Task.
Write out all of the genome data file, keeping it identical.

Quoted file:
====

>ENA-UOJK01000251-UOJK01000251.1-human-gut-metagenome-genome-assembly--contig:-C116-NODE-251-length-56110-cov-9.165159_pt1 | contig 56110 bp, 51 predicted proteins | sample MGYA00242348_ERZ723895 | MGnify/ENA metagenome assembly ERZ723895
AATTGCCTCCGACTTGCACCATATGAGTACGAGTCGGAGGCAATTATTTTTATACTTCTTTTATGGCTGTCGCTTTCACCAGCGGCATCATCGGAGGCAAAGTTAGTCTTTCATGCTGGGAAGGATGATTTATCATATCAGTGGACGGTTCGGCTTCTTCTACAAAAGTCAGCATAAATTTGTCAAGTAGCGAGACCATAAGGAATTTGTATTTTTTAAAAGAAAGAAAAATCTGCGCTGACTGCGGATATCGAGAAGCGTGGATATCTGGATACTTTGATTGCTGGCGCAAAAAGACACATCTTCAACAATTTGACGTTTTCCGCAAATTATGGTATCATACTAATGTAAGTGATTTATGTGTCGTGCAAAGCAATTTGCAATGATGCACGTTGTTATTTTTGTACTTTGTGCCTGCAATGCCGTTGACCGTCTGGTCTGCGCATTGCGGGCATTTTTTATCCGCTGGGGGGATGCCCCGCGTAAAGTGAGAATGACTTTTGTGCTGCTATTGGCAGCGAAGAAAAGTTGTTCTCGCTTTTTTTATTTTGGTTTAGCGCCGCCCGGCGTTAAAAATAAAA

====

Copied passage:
>ENA-UOJK01000251-UOJK01000251.1-human-gut-metagenome-genome-assembly--contig:-C116-NODE-251-length-56110-cov-9.165159_pt1 | contig 56110 bp, 51 predicted proteins | sample MGYA00242348_ERZ723895 | MGnify/ENA metagenome assembly ERZ723895
AATTGCCTCCGACTTGCACCATATGAGTACGAGTCGGAGGCAATTATTTTTATACTTCTTTTATGGCTGTCGCTTTCACCAGCGGCATCATCGGAGGCAAAGTTAGTCTTTCATGCTGGGAAGGATGATTTATCATATCAGTGGACGGTTCGGCTTCTTCTACAAAAGTCAGCATAAATTTGTCAAGTAGCGAGACCATAAGGAATTTGTATTTTTTAAAAGAAAGAAAAATCTGCGCTGACTGCGGATATCGAGAAGCGTGGATATCTGGATACTTTGATTGCTGGCGCAAAAAGACACATCTTCAACAATTTGACGTTTTCCGCAAATTATGGTATCATACTAATGTAAGTGATTTATGTGTCGTGCAAAGCAATTTGCAATGATGCACGTTGTTATTTTTGTACTTTGTGCCTGCAATGCCGTTGACCGTCTGGTCTGCGCATTGCGGGCATTTTTTATCCGCTGGGGGGATGCCCCGCGTAAAGTGAGAATGACTTTTGTGCTGCTATTGGCAGCGAAGAAAAGTTGTTCTCGCTTTTTTTATTTTGGTTTAGCGCCGCCCGGCGTTAAAAATAAAA